Improving Data Transparency in Food and Beverage Processing
Data transparency can help food and beverage manufacturers cut out waste and feed the world.
Food and beverage manufacturers are tasked with a single goal: to convert raw materials into edible meals and snacks. Though this might seem like a sterilized approach to an industry that farms out fresh vegetables or churns out chocolate chip ice cream, from the perspective of those in the field, this point of view helps focus attention onto certain components within a given process and isolate issues compromising efficiency. A certain number of ingredients are retrieved for processing and a certain number of groceries are the product of those ingredients. Pretty simple, right?
However, the wingspan of the food and beverage sector is far-reaching, and it is arguably the most complex modern industry. In 2007, Forbes estimated its value between $1.6 and $4.8 trillion globally, but published these figures with great reservation given how difficult it is to actually account for an industry as massive as the one that feeds nearly everybody on Earth.
This problem is indicative of a significant issue in food processing microcosmically, that of transparency. Just as no one can really tell how widespread the scope of the food and beverage industry really is, many food processors individually do not have the resources necessary to track their operational efficiency or analyze their throughput in a manner that promotes positive, incremental growth and improvement, known in lean manufacturing circles as “kaizen.”
That said, any food processing schema can be divided into at least two major divisions: raw materials procurement and processing. Increasing data transparency in these target areas, along with expanding the capabilities of that data, can help manufacturers make more comprehensive decisions about how best to upgrade on-site efficiency.
Yield management lets food processors track their products from farm to plate.
Reducing raw materials waste with more comprehensive yield management
As we mentioned earlier, thinking about food processing linearly creates a simplified lens through which industry experts can perceive where they excel and where they fall short. To that end, greater attention paid to yield management could provide the food and beverage industry with a picture of just how efficient their workflow is at present, and in the long run, whether changes to operations push the needle further into the black or the red.
In brief, yield management concerns itself with how effectively a given manufacturer processes raw materials into a set number of products. Though it is nearly impossible to achieve a perfect balance between what a business consumes and what it produces – creating no waste in the process – allocating resources toward investments and practices that can determine and track a yield index can do more for companies than simply point out the unavoidable. One Wageningen University study found the yield index, once honed, can also work in reverse, providing manufacturers with a fuller idea of their processing capabilities based on the amount of raw materials they collect.
All this aside, taking advantage of better yield management deployments can only ever be the tip of the iceberg when improving operational efficiency for any food and beverage manufacturer. Though simplifying process industries can be a handy technique for starting to solve a given problem, the truth is this field is far too multifaceted to rely on only surface assessments. Many slight factors, known as yield and mix variances, can dramatically skew yield efficiency figures. For instance, Infor reported fluctuations in the fat content of chickens can ultimately reshape production volumes for the poultry industry and, in so doing, the ratio of production against raw materials. In the end, data gleaned from yield management strategies can only do so much for guiding efficiency measures, but it is undeniably fundamental to improving operations because it is a necessary metric through which to gauge process changes.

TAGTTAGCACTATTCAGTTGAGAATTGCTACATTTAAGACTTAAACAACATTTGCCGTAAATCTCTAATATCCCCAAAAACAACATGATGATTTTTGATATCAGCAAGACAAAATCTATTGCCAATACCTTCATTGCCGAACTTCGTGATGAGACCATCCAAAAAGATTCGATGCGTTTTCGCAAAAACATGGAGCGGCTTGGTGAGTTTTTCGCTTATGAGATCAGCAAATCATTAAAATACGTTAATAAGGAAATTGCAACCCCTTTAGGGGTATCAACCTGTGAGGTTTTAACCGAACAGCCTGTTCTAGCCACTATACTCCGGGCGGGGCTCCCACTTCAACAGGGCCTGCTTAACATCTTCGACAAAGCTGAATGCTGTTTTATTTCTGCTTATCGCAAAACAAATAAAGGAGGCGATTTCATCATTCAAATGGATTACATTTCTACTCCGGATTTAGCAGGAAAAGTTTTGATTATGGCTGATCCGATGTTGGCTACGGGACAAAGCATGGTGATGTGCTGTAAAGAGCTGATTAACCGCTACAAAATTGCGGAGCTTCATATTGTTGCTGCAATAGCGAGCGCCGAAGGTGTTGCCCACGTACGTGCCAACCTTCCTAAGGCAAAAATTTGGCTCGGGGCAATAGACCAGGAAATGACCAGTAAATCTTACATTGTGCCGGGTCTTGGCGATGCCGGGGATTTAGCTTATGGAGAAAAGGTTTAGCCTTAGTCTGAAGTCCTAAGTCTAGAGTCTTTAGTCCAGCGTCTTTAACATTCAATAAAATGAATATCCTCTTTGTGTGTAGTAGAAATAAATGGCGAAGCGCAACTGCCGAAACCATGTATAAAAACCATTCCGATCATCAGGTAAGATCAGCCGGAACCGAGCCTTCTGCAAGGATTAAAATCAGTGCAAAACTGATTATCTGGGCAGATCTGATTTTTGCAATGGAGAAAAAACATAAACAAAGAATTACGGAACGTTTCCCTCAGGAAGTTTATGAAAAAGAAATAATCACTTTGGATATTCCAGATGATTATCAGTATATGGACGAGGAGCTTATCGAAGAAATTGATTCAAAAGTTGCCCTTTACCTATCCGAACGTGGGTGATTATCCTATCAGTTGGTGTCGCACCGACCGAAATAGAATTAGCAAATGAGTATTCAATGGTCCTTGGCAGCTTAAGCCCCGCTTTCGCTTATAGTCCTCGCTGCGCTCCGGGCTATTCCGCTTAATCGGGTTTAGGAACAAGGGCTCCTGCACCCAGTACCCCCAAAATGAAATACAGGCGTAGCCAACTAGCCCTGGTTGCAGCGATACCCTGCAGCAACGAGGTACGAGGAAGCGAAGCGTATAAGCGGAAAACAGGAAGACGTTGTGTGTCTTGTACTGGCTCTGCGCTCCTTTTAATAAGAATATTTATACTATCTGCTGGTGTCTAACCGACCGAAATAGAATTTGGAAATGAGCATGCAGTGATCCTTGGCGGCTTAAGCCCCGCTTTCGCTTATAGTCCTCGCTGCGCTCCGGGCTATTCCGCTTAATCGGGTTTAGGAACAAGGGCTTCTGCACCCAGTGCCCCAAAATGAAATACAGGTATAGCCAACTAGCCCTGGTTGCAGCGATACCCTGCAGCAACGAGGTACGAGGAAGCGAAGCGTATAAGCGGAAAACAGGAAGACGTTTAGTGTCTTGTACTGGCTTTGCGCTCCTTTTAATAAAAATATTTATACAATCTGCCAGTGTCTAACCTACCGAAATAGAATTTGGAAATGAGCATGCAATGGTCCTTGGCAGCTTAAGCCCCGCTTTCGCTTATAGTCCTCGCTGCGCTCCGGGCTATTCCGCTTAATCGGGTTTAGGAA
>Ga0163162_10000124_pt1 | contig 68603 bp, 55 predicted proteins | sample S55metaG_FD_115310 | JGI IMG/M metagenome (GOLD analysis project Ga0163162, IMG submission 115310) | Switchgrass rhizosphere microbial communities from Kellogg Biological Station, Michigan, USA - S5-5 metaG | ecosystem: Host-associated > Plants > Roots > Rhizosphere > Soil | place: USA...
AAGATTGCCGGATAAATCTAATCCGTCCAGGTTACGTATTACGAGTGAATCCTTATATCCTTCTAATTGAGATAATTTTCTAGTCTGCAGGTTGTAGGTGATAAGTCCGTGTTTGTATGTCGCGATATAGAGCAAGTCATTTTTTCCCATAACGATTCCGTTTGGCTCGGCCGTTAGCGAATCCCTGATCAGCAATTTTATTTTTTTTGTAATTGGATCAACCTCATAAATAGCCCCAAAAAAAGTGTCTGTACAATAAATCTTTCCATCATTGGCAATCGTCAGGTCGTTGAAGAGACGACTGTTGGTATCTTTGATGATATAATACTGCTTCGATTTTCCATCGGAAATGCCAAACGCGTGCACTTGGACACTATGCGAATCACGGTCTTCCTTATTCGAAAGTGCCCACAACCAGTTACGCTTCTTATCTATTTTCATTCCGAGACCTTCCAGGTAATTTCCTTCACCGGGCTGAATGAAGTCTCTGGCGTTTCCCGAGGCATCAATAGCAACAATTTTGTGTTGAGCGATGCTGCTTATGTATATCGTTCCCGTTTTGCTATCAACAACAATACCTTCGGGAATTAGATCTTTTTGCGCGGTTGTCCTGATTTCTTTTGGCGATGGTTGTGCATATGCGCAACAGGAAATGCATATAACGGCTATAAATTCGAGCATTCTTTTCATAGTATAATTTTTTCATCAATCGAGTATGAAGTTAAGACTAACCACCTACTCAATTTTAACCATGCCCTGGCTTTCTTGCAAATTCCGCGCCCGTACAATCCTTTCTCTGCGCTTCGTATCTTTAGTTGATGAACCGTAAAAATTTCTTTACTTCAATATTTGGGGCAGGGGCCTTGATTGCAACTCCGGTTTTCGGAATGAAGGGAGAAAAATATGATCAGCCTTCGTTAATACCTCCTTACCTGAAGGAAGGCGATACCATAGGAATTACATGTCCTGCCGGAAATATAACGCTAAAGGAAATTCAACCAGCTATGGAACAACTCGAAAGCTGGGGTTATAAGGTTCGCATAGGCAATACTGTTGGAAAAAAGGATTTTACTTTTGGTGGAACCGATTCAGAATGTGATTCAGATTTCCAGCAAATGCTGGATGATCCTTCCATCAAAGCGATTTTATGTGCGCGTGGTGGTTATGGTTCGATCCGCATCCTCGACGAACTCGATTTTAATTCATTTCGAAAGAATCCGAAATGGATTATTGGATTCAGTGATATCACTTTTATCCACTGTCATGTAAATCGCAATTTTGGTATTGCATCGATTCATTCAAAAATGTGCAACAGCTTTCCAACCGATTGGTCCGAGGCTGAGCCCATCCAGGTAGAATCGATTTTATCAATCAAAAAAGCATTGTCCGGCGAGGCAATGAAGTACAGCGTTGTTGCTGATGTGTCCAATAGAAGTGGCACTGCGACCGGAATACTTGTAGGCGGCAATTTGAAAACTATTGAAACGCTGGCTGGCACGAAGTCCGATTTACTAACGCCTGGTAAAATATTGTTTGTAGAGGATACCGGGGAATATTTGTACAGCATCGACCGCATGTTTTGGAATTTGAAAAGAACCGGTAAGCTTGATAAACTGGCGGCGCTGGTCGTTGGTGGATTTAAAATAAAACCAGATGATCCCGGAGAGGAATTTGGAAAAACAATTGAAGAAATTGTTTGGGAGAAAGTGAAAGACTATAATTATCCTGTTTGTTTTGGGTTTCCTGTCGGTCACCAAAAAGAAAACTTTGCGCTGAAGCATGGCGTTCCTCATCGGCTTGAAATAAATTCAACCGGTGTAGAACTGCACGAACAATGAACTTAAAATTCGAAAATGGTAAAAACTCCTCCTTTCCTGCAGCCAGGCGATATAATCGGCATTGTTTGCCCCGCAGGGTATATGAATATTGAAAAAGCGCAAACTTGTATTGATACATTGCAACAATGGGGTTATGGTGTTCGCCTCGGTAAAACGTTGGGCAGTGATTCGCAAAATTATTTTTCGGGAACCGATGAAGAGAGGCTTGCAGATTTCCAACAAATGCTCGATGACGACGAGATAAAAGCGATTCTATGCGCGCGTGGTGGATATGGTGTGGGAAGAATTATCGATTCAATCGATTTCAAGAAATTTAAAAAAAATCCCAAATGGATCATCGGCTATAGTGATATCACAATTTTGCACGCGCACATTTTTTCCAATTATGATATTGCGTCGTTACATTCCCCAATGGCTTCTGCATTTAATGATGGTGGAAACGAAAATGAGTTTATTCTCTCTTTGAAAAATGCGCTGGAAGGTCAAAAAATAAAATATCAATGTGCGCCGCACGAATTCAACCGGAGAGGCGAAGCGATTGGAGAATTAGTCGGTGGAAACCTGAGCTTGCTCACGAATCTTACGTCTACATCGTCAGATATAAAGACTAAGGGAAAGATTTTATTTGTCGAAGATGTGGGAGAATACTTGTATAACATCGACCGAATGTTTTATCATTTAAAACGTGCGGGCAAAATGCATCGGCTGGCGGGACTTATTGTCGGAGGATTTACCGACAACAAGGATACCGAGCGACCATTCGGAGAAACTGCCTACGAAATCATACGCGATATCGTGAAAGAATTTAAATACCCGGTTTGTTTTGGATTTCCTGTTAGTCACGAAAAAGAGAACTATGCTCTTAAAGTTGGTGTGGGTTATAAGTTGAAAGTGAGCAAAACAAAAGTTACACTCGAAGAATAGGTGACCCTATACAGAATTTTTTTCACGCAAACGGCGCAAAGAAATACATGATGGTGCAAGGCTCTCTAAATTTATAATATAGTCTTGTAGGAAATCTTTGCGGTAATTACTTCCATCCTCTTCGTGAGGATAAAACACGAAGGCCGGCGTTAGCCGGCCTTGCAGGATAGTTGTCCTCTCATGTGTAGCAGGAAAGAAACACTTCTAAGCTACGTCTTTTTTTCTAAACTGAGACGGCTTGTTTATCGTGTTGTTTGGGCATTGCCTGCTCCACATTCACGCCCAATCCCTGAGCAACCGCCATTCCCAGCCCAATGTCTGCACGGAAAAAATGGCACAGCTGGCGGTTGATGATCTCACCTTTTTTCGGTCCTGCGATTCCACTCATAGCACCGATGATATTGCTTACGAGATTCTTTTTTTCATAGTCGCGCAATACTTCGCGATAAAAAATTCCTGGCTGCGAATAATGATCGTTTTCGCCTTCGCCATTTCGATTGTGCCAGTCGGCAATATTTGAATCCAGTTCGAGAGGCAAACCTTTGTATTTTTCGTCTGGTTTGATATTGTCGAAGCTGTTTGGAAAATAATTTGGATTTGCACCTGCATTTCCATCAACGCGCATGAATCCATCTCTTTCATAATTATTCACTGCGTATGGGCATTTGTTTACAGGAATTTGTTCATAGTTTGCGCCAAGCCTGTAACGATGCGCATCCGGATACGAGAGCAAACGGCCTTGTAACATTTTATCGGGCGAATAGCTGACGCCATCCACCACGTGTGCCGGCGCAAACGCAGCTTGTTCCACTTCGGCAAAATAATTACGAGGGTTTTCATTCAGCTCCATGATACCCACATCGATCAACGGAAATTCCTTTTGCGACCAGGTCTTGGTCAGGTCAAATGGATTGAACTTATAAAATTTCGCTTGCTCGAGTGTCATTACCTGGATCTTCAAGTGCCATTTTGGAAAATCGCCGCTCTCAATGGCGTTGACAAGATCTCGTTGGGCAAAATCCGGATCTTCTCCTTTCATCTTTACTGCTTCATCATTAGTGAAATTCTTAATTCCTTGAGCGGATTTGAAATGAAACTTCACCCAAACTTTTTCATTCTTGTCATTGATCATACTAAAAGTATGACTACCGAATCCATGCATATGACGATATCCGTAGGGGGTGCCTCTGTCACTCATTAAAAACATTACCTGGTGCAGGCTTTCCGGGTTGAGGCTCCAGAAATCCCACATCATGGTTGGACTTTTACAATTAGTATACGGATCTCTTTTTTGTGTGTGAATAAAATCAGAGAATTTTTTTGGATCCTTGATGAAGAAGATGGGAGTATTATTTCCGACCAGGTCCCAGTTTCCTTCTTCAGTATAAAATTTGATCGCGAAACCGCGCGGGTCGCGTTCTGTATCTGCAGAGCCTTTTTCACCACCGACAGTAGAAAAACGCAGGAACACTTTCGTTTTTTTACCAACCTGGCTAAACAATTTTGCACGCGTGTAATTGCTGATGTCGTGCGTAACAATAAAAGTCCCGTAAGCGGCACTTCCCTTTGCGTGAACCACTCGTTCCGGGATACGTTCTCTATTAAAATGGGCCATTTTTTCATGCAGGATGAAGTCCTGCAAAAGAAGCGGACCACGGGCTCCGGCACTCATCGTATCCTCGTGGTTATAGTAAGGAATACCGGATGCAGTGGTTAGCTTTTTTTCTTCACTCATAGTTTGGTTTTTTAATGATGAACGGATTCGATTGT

“Asset utilization plays a key role in preventing wasteful actions from impacting yield.”
Onboarding detection technology to perform proactive maintenance on processing assets
How efficiently a company operates also depends on how its supervisors, managers, and employees handle the on-site machinery that process its raw materials into food. Asset utilization plays a key role in preventing wasteful actions from impacting yield. However, if these businesses cannot rely on their large-scale assets to function properly, how can they be expected to measure their efficiency with any accuracy?
Proactive maintenance solutions involved a higher degree of asset monitoring. By investigating small variations in things like the heat or speed of a component or subassembly, maintenance personnel and the companies they work for forgo long downtime and can instead schedule off-time to address minor tweaks and repairs. As Packaging World explained, broken equipment in any process industry can sacrifice significant uptime, but the importance of proactive maintenance is more about control through technology than anything else. In the world of food and beverage processing, a system error can also lead to enormous losses in raw materials should equipment fail mid-shift, jeopardizing production quotas. By outfitting capital-intensive assets with cutting-edge, low-cost monitoring equipment, and funneling the data through a centralized maintenance management system, food manufacturers can learn more about the machines they use everyday, and have greater control over when and how they go offline.